### Naming Ionic compounds Latin Names

```Naming Ionic compounds
• Binary Compounds
– Name the cation – always comes first
– Indicate the charge on the cation if necessary
• Transition metals can form more than one
cation
• Roman numerals or Latin names are used
to identify the ion
– Name the anion
• Use the beginning of the anion followed by
the suffix “ide”
Write the formula for the ionic compound that will form
between Ba2+ and Cl−.
Solution:
1. Balance charge with + and – ions
2. Write the positive ion of metal first, and the
negative ion
Ba2+
Cl−
Cl−
3. Write the number of ions needed as
BaCl2
subscripts
Names of Variable Metallic Ions
Write the correct formula for the compounds
containing the following ions:
1. Na+, S2a) NaS
b) Na2S
c) NaS2
2. Al3+, Cla) AlCl3
b) AlCl
c) Al3Cl
3. Mg2+, N3a) MgN
b) Mg2N3
c) Mg3N2
These elements REQUIRE Roman Numerals because they
can have more than one possible charge:
any metal except alkali metals, alkaline earth metals,
Ag, Zn, Cd, and Al
(You should already know the charges on these!)
Or another way to say it is: Transition metals and the metals in groups
4A and 5A (except Ag, Zn, Cd, and Al) require a Roman Numeral.
FeCl3
CuCl
SnF4
PbCl2
Fe2S3
(Fe3+) iron (III) chloride
(Cu+ ) copper (I) chloride
(Sn4+) tin (IV) fluoride
(Fe3+) iron (III) sulfide
Latin Names
• Copper
– +1 cuprous
– +2 cupric
• Iron
– +2 ferrous
– +3 ferric
– +2 plumbous
– +4 plumbic
• Tin
– +2 stannous
– +4 stannic
• Mercury
• +1 mercurous
• +2 mercuric
• Ternary compounds – more than 2 elements
– Name the cation
– Name the anion (usually a polyatomic ion)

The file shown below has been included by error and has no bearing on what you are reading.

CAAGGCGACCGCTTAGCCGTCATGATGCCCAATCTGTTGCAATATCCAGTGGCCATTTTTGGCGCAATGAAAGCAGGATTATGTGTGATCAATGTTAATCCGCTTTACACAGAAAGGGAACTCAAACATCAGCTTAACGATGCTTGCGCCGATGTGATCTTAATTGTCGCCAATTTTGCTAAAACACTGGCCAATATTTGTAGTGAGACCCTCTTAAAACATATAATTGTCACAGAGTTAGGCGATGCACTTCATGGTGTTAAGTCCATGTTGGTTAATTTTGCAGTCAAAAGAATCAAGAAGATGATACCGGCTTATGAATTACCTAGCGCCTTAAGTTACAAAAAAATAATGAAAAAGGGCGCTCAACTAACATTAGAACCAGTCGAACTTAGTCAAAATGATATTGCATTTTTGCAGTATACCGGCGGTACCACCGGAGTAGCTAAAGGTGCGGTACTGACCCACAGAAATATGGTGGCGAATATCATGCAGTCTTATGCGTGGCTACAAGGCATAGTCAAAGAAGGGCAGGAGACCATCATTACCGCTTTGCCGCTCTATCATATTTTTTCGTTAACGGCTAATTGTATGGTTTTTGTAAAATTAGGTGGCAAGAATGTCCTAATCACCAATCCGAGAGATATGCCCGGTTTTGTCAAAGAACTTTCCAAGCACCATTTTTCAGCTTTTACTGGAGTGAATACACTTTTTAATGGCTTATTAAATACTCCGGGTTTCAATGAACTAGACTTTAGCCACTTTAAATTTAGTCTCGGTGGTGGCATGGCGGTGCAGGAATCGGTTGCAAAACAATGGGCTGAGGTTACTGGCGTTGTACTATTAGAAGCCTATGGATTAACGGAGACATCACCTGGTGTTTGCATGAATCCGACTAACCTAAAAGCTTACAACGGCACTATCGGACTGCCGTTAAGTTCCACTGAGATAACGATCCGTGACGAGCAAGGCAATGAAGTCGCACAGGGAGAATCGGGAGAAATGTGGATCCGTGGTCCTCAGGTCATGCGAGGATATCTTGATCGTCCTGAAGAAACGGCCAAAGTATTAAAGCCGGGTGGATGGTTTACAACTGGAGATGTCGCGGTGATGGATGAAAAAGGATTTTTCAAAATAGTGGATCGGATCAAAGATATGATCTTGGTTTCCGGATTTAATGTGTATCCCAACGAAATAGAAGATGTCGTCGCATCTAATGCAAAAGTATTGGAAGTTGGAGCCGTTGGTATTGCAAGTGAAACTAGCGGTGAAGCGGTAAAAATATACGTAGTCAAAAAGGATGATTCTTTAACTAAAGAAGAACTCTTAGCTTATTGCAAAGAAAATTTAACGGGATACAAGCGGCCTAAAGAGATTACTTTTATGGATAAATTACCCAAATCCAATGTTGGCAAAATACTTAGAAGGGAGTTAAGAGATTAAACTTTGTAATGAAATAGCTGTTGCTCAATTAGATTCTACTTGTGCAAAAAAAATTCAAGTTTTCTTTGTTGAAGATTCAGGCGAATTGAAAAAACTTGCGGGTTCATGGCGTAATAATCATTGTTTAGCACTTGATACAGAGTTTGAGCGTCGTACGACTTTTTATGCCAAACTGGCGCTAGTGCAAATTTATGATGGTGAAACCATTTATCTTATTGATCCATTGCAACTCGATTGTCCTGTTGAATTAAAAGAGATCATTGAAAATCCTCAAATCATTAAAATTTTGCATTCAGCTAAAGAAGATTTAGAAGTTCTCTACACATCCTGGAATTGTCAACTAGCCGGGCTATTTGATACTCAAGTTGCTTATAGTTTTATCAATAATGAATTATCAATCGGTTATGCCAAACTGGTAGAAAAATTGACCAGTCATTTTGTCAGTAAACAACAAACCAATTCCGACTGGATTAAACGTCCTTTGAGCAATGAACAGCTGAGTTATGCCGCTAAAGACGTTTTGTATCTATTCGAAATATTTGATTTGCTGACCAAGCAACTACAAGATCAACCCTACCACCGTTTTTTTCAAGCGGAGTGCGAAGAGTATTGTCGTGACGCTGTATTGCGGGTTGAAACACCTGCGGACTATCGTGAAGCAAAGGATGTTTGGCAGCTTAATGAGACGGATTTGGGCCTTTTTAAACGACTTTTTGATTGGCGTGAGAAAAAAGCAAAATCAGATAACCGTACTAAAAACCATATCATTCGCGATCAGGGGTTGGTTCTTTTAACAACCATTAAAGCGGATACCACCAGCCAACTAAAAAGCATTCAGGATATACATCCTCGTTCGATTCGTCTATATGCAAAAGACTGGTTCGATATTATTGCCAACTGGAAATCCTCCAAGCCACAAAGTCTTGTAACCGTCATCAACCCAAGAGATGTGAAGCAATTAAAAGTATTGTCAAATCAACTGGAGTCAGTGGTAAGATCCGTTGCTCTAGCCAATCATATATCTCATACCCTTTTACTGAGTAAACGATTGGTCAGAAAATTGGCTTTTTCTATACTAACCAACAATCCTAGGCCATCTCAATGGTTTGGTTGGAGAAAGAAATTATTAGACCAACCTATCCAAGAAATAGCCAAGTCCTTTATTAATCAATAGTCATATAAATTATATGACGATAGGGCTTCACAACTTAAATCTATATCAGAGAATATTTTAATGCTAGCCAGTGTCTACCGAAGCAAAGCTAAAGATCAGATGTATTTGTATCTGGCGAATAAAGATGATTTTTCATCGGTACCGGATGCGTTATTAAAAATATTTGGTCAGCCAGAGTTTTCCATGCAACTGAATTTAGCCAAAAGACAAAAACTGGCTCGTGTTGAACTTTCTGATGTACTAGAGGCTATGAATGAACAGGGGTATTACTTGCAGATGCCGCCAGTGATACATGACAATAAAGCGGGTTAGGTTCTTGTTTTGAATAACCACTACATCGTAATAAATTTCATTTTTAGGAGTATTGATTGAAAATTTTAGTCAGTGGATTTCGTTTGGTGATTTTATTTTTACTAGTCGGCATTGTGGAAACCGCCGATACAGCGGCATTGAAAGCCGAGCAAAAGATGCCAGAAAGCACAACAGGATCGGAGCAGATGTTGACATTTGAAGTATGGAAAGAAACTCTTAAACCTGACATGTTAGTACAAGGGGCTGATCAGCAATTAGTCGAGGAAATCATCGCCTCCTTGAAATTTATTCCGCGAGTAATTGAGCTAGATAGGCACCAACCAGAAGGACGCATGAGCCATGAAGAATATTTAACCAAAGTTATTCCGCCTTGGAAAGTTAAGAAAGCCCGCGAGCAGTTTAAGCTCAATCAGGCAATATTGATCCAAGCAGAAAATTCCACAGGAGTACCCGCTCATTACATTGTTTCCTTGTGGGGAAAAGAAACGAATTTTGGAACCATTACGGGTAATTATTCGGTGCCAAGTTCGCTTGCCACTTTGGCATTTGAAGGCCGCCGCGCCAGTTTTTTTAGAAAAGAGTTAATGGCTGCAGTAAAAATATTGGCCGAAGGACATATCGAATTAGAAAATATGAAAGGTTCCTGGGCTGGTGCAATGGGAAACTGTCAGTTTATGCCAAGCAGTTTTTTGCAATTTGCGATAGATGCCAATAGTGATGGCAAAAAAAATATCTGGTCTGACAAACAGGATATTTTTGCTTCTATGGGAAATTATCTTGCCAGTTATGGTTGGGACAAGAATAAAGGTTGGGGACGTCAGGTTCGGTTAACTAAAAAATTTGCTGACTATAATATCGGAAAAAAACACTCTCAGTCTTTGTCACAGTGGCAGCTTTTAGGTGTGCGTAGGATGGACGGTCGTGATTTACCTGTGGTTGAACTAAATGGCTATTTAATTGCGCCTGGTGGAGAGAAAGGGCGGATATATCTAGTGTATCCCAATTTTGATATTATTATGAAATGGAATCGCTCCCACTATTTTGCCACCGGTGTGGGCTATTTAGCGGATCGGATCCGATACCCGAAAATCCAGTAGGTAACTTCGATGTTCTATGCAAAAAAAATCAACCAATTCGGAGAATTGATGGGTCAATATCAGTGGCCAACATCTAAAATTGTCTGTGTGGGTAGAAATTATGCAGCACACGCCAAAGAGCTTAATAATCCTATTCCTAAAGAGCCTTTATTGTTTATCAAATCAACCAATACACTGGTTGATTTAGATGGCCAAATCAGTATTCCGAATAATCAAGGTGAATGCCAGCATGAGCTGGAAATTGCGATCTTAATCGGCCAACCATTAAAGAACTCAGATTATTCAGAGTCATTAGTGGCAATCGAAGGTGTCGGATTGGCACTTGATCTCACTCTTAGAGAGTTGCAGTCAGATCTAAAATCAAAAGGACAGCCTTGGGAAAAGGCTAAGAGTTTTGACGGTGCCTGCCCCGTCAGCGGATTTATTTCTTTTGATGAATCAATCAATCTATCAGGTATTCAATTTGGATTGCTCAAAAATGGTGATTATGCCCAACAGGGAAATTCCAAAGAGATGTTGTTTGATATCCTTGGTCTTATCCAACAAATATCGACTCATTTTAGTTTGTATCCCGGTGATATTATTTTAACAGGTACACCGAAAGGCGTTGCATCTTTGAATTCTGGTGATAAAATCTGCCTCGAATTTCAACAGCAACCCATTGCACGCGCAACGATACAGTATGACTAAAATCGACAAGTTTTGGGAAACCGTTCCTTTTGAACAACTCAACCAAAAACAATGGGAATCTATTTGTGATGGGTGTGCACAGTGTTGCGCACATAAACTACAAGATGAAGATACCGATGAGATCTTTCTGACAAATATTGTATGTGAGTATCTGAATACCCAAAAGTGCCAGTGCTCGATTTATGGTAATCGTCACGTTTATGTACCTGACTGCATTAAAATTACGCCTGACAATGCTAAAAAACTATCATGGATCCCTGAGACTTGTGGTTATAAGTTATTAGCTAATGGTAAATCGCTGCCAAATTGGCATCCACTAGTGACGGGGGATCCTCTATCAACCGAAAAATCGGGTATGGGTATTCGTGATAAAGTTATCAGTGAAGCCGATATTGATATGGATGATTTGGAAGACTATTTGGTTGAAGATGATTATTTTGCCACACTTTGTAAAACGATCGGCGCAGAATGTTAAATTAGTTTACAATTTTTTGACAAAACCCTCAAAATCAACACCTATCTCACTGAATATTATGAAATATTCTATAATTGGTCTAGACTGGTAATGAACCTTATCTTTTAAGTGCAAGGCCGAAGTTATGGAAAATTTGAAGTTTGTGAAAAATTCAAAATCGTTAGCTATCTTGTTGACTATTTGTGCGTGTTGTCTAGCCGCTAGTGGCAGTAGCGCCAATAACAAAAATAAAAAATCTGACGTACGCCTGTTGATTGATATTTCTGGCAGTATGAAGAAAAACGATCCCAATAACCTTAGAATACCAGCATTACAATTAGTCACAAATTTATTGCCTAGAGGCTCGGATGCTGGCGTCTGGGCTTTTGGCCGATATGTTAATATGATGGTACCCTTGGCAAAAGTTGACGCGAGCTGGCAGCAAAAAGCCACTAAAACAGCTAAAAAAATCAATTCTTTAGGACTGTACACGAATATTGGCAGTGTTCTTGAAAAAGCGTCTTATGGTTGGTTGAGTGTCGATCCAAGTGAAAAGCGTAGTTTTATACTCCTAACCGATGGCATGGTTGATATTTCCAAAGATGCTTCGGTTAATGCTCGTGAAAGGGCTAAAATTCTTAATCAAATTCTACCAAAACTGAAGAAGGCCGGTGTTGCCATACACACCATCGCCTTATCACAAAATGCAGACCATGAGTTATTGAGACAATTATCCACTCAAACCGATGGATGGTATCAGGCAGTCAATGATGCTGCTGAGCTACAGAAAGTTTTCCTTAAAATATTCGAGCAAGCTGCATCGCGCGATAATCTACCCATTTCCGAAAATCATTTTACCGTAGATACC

• Polyatomic ions
– The most common form of the ion uses the suffix
“ate”
prefix “per”
– Removing one oxygen from the common form
changes the suffix to “ite”
– Removing an oxygen from the “ite” form adds the
prefix “hypo”
Naming Molecular Compounds
prefix “bi” and a positive one to the charge
• Replacing an oxygen with sulfur in any polyatomic ion
• Name the first element
– Use prefixes to indicate the number of atoms of that element
(mono is never used on the first element)
• Name the second element changing the ending to “ide”
– Use prefixes to indicate the number of atoms of that element
• 1 – mono
• 2 – di
• 3 – tri
• 4 – tetra
• 5 – penta
• 6 – hexa
• 7 – hepta
• 8 – octa
• 9 – nona
• 10 – deca
Naming Acids
• You recognize that the compound is an acid when it
begins with hydrogen
– Binary acids
• Acids with only two elements
• Prefix is always hydro
• Name the second element using the suffix “ic”
– EX: HCl
• Hydrochloric acid
– H3P
• Hydrophosphoric acid
• Ternary acids – the name depends on which
polyatomic ion is in the acid
– If the polyatomic ion ends in “ate”, the acid ends in “ic”
– If the polyatomic ion ends in “ite” the acid ends in “ous”
– Examples
• HClO3
– Chloric acid
• HClO2
– Chlorous acid
• HClO4
– Perchloric acid
• HClO
– Hypochlorous acid
```